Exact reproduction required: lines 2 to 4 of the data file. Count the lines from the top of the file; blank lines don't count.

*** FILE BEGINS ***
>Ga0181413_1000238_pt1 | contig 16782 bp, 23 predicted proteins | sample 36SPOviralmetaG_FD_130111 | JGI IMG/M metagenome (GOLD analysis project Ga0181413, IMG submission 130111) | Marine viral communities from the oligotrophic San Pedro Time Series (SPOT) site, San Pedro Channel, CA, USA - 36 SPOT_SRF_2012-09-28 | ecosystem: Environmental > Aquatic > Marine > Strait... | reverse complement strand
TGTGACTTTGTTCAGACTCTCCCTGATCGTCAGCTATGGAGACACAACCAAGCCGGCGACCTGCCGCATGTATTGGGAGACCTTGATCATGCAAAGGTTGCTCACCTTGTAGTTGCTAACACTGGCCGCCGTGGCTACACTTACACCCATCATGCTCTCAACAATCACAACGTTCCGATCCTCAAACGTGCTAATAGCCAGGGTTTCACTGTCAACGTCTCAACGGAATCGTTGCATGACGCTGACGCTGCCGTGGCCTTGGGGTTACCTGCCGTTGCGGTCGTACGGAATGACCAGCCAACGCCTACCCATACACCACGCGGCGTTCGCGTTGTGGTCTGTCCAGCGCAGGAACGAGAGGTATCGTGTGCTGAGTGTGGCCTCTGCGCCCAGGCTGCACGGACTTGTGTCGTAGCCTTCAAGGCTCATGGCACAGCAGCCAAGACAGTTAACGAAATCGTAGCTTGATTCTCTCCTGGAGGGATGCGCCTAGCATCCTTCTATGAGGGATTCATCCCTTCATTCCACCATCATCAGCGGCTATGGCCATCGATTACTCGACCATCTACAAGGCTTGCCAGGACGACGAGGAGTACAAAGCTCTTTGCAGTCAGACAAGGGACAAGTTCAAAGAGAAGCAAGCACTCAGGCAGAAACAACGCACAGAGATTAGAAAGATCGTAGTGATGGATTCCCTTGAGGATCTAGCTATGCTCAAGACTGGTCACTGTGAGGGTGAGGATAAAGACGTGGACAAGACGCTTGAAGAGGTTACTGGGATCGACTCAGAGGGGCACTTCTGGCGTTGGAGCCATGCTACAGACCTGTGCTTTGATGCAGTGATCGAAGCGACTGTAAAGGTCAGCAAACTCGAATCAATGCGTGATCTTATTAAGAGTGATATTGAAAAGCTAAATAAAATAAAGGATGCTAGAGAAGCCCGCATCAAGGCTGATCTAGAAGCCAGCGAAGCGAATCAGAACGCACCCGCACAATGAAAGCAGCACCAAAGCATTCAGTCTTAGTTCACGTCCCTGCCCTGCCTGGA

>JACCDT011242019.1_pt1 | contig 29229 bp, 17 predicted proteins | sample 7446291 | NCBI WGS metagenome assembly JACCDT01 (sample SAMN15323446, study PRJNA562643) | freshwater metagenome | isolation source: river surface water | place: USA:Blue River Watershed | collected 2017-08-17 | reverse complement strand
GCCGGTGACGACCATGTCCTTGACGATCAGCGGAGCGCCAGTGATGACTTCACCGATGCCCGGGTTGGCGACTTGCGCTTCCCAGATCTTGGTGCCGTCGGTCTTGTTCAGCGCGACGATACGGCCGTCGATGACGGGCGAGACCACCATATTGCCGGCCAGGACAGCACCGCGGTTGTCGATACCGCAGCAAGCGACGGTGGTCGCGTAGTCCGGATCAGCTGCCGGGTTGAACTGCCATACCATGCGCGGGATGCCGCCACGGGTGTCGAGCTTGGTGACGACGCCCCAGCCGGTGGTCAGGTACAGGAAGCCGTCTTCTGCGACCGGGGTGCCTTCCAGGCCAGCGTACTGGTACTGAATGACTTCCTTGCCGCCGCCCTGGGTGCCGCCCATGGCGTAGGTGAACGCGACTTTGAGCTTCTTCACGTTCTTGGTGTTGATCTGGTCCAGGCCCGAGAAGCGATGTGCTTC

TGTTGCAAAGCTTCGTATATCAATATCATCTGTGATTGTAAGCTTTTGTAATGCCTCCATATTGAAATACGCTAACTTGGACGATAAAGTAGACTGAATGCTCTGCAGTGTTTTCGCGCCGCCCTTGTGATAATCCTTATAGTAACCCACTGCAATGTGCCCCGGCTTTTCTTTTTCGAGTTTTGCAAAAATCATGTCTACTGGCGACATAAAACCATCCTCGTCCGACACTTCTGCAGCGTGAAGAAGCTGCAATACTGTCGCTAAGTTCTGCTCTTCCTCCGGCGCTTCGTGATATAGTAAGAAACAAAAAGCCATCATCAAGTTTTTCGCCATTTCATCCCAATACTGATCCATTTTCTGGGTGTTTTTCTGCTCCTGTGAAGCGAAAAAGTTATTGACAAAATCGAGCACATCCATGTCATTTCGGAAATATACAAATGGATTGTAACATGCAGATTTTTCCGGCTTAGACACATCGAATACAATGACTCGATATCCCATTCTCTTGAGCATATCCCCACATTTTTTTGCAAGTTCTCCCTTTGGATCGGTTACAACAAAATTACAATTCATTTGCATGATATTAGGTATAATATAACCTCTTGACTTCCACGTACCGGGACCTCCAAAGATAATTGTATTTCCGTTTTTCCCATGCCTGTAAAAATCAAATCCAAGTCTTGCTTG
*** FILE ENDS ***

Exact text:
TGTGACTTTGTTCAGACTCTCCCTGATCGTCAGCTATGGAGACACAACCAAGCCGGCGACCTGCCGCATGTATTGGGAGACCTTGATCATGCAAAGGTTGCTCACCTTGTAGTTGCTAACACTGGCCGCCGTGGCTACACTTACACCCATCATGCTCTCAACAATCACAACGTTCCGATCCTCAAACGTGCTAATAGCCAGGGTTTCACTGTCAACGTCTCAACGGAATCGTTGCATGACGCTGACGCTGCCGTGGCCTTGGGGTTACCTGCCGTTGCGGTCGTACGGAATGACCAGCCAACGCCTACCCATACACCACGCGGCGTTCGCGTTGTGGTCTGTCCAGCGCAGGAACGAGAGGTATCGTGTGCTGAGTGTGGCCTCTGCGCCCAGGCTGCACGGACTTGTGTCGTAGCCTTCAAGGCTCATGGCACAGCAGCCAAGACAGTTAACGAAATCGTAGCTTGATTCTCTCCTGGAGGGATGCGCCTAGCATCCTTCTATGAGGGATTCATCCCTTCATTCCACCATCATCAGCGGCTATGGCCATCGATTACTCGACCATCTACAAGGCTTGCCAGGACGACGAGGAGTACAAAGCTCTTTGCAGTCAGACAAGGGACAAGTTCAAAGAGAAGCAAGCACTCAGGCAGAAACAACGCACAGAGATTAGAAAGATCGTAGTGATGGATTCCCTTGAGGATCTAGCTATGCTCAAGACTGGTCACTGTGAGGGTGAGGATAAAGACGTGGACAAGACGCTTGAAGAGGTTACTGGGATCGACTCAGAGGGGCACTTCTGGCGTTGGAGCCATGCTACAGACCTGTGCTTTGATGCAGTGATCGAAGCGACTGTAAAGGTCAGCAAACTCGAATCAATGCGTGATCTTATTAAGAGTGATATTGAAAAGCTAAATAAAATAAAGGATGCTAGAGAAGCCCGCATCAAGGCTGATCTAGAAGCCAGCGAAGCGAATCAGAACGCACCCGCACAATGAAAGCAGCACCAAAGCATTCAGTCTTAGTTCACGTCCCTGCCCTGCCTGGA

>JACCDT011242019.1_pt1 | contig 29229 bp, 17 predicted proteins | sample 7446291 | NCBI WGS metagenome assembly JACCDT01 (sample SAMN15323446, study PRJNA562643) | freshwater metagenome | isolation source: river surface water | place: USA:Blue River Watershed | collected 2017-08-17 | reverse complement strand
GCCGGTGACGACCATGTCCTTGACGATCAGCGGAGCGCCAGTGATGACTTCACCGATGCCCGGGTTGGCGACTTGCGCTTCCCAGATCTTGGTGCCGTCGGTCTTGTTCAGCGCGACGATACGGCCGTCGATGACGGGCGAGACCACCATATTGCCGGCCAGGACAGCACCGCGGTTGTCGATACCGCAGCAAGCGACGGTGGTCGCGTAGTCCGGATCAGCTGCCGGGTTGAACTGCCATACCATGCGCGGGATGCCGCCACGGGTGTCGAGCTTGGTGACGACGCCCCAGCCGGTGGTCAGGTACAGGAAGCCGTCTTCTGCGACCGGGGTGCCTTCCAGGCCAGCGTACTGGTACTGAATGACTTCCTTGCCGCCGCCCTGGGTGCCGCCCATGGCGTAGGTGAACGCGACTTTGAGCTTCTTCACGTTCTTGGTGTTGATCTGGTCCAGGCCCGAGAAGCGATGTGCTTC